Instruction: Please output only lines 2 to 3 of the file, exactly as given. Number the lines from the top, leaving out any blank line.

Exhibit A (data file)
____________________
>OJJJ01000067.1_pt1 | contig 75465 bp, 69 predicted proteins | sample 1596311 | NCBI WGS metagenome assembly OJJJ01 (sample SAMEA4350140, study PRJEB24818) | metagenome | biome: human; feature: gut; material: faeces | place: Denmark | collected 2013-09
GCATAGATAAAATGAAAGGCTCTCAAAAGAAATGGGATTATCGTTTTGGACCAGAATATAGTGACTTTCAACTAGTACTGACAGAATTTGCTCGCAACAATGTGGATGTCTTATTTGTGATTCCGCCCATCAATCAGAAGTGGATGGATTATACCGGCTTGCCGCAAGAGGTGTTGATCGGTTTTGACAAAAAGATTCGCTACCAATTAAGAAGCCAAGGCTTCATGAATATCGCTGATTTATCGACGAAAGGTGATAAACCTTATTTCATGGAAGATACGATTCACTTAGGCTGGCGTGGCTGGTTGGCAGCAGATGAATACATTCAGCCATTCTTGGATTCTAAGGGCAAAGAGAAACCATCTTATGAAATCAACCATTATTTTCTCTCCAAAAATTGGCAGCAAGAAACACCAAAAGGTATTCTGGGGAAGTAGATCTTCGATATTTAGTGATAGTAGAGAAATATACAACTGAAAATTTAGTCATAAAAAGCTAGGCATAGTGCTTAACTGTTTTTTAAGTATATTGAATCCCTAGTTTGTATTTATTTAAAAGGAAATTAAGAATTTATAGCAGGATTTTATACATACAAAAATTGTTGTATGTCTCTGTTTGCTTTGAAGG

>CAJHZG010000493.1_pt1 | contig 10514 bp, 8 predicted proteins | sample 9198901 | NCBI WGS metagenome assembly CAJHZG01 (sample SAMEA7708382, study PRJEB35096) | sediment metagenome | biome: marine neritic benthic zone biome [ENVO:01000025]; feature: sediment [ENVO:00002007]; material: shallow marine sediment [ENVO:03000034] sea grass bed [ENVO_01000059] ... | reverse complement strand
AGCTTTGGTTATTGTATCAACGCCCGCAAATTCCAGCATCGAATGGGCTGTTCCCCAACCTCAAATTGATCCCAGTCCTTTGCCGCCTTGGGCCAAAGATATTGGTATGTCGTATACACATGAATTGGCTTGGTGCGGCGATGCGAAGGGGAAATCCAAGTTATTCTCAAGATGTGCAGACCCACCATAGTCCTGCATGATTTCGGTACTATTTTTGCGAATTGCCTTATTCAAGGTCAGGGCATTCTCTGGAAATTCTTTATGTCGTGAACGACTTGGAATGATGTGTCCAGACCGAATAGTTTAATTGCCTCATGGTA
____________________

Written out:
GCATAGATAAAATGAAAGGCTCTCAAAAGAAATGGGATTATCGTTTTGGACCAGAATATAGTGACTTTCAACTAGTACTGACAGAATTTGCTCGCAACAATGTGGATGTCTTATTTGTGATTCCGCCCATCAATCAGAAGTGGATGGATTATACCGGCTTGCCGCAAGAGGTGTTGATCGGTTTTGACAAAAAGATTCGCTACCAATTAAGAAGCCAAGGCTTCATGAATATCGCTGATTTATCGACGAAAGGTGATAAACCTTATTTCATGGAAGATACGATTCACTTAGGCTGGCGTGGCTGGTTGGCAGCAGATGAATACATTCAGCCATTCTTGGATTCTAAGGGCAAAGAGAAACCATCTTATGAAATCAACCATTATTTTCTCTCCAAAAATTGGCAGCAAGAAACACCAAAAGGTATTCTGGGGAAGTAGATCTTCGATATTTAGTGATAGTAGAGAAATATACAACTGAAAATTTAGTCATAAAAAGCTAGGCATAGTGCTTAACTGTTTTTTAAGTATATTGAATCCCTAGTTTGTATTTATTTAAAAGGAAATTAAGAATTTATAGCAGGATTTTATACATACAAAAATTGTTGTATGTCTCTGTTTGCTTTGAAGG

>CAJHZG010000493.1_pt1 | contig 10514 bp, 8 predicted proteins | sample 9198901 | NCBI WGS metagenome assembly CAJHZG01 (sample SAMEA7708382, study PRJEB35096) | sediment metagenome | biome: marine neritic benthic zone biome [ENVO:01000025]; feature: sediment [ENVO:00002007]; material: shallow marine sediment [ENVO:03000034] sea grass bed [ENVO_01000059] ... | reverse complement strand